41 Scalloped 5/16 bracing

35 Non-Scalloped 1/4 bracing

28 Non-Scalloped 5/16 bracing

I have 3 LP's, 3 Casino's & 2 Tele's. I need them as back up just in case.. They are my most used Guitars.. Even though, each of the 3 different types of Guitars are almost identical none of them sound exactly the same.. I have a Royal Tan USA Casino with Nickel Dogear Covers ordered...

None of my Acoustics are the same.. That said, I'm looking for the right D-28 as a backup for my D-35.

I'm also looking for a Gibson CF-100E to pair with my Gibson Bozeman Masterbilt J-160E Solid Top... 

Edited by Larsongs

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My 28 and 35 made me sad to sell and trade them for my 41, till I take it out of the case.  I would not hesitate to buy both of those guitars again.

Edited by Sgt. Pepper

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On 5/3/2020 at 9:01 AM, PatriotsBiker said:

My stable is all newish. A 2015 Taylor d-41, two 2018 (hummingbird and SJ-200) and a 2019 Martin D-41.

What is a Taylor D-41? I though they had three numbers in their numbering scheme? I searched the net and don't see any. I know what a Martin D-41 is.

Edited by Sgt. Pepper

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17 minutes ago, Sgt. Pepper said:

What is a Taylor D-41? I though they had three numbers in their numbering scheme? I searched the net and don't see any. I know what a Martin D-41 is.

ha! My bad. I got all cross-eyed and finger twisted. The Taylor is a 614CE.

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7 minutes ago, PatriotsBiker said:

ha! My bad. I got all cross-eyed and finger twisted. The Taylor is a 614CE.

OK I thought it was a typo.

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1 hour ago, Larsongs said:

I have 3 LP's, 3 Casino's & 2 Tele's. I need them as back up just in case.. They are my most used Guitars.. Even though, each of the 3 different types of Guitars are almost identical none of them sound exactly the same.. I have a Royal Tan USA Casino with Nickel Dogear Covers ordered...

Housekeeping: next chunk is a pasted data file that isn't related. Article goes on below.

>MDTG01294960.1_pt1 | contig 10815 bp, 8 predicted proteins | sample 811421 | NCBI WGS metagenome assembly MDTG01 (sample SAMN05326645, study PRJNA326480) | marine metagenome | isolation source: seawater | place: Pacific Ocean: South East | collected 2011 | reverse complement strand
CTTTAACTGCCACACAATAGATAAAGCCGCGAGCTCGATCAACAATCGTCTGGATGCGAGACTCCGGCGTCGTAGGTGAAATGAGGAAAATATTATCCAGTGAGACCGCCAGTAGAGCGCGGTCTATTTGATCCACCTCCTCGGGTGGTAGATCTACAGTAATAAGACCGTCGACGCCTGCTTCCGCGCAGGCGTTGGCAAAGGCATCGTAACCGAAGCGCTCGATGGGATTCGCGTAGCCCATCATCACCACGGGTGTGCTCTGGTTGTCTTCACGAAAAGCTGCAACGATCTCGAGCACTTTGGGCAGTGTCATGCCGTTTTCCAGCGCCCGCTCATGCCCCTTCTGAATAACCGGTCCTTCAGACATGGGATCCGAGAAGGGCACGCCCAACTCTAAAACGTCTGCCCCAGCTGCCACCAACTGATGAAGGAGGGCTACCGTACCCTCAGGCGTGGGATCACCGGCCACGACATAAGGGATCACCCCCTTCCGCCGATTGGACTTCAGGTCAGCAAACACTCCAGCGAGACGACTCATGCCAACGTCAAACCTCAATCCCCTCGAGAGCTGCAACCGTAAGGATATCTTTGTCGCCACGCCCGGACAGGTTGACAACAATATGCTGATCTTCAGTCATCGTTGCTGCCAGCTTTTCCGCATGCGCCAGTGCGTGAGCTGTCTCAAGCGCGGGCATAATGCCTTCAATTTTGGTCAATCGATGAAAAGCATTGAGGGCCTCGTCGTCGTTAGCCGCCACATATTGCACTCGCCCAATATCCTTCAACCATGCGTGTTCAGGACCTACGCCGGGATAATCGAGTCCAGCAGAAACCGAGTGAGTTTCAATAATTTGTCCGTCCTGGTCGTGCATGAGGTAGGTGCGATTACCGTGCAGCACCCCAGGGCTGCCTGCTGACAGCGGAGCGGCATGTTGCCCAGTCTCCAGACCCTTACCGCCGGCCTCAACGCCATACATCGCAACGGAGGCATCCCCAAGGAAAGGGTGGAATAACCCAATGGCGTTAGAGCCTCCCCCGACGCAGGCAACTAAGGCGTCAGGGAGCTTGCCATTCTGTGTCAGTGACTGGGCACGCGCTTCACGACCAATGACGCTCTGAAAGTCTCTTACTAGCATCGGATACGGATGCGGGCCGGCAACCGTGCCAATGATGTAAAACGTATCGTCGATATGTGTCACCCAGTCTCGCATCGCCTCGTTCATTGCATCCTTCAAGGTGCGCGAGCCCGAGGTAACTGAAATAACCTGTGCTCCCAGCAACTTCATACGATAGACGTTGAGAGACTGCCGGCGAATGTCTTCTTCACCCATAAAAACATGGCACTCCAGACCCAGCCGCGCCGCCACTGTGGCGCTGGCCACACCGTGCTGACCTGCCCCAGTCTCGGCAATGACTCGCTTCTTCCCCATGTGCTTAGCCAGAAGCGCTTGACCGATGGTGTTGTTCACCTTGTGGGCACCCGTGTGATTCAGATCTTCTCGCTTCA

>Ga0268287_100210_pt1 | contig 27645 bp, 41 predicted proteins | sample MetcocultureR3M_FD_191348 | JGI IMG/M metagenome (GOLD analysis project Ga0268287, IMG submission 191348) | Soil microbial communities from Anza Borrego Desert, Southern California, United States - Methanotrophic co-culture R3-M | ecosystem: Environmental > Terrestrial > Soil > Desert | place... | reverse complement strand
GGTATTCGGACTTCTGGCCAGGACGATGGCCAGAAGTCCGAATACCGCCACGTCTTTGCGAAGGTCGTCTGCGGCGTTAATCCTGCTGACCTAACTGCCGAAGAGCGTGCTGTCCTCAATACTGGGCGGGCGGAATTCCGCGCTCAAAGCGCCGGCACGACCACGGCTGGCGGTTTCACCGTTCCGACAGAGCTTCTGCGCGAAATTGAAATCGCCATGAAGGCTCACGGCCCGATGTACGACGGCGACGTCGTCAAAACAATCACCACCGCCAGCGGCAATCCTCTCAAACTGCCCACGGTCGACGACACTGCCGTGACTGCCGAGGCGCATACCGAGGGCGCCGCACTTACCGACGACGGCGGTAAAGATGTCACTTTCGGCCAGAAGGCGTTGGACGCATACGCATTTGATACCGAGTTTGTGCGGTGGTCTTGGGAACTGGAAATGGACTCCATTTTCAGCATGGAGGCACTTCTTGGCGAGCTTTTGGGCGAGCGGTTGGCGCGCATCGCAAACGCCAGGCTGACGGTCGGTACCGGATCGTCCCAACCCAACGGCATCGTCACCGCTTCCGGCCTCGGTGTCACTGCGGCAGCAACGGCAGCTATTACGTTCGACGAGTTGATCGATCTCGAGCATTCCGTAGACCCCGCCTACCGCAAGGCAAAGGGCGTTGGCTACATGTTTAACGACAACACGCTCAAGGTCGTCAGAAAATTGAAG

None of my Acoustics are the same.. That said, I'm looking for the right D-28 as a backup for my D-35.

I'm also looking for a Gibson CF-100E to pair with my Gibson Bozeman Masterbilt J-160E Solid Top... 

Interesting that you'd consider a D28 as a back-up to a D-35.

My understanding is that the introduction of the D-35 was a business rather than a musical decision. After Brazilian Rosewood was no longer available, and Martin had exhausted their stocks, the introduction of the D-35, allowed them to use the smaller remnants in the three-piece backs in order not to waste them.

Again, to my tin ear, the D-35 isn't a musical improvement over the D-28.

RBSinTo

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1 hour ago, RBSinTo said:

Interesting that you'd consider a D28 as a back-up to a D-35.

My understanding is that the introduction of the D-35 was a business rather than a musical decision. After Brazilian Rosewood was no longer available, and Martin had exhausted their stocks, the introduction of the D-35, allowed them to use the smaller remnants in the three-piece backs in order not to waste them.

Again, to my tin ear, the D-35 isn't a musical improvement over the D-28.

RBSinTo

I don't think it was meant to be an huge and different tonal improvement, and it has a different thickness of bracing as compared to the 28, but since it has binging on the neck and even on the triangular piece where the body and neck meet it got a higher series number. It definitely was a way not to waste good wood. If you ever heard one, and I'm sure you have if you ever heard an Eagles or Avett Bros. album,  they don't suck.  A 3 piece back is really nice. The Seth Avett ones look really nice with one of the back pieces being Koa. I heard Seth gave his dad the one Martin SA D-35 they made for him cause his older D-35 Standard sounded better.

original.jpg

Edited by Sgt. Pepper

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Sgt. Pepper,

I've noodled on many D-35's in music stores, and again to me, they never sounded any different ( neither better nor worse) than the D-28's that were also available.

My D-28 is a 1974, and while I've never had the opportunity to make a direct comparison with a D-35, mine sounds wonderful, and is everything I could ever hope for in a dreadnought.

And besides, while I seem to be guitar-challenged by the standard of this site, as I only own four, I really have no desire, or more important, need, to obtain any more, even Martins.

RBSinTo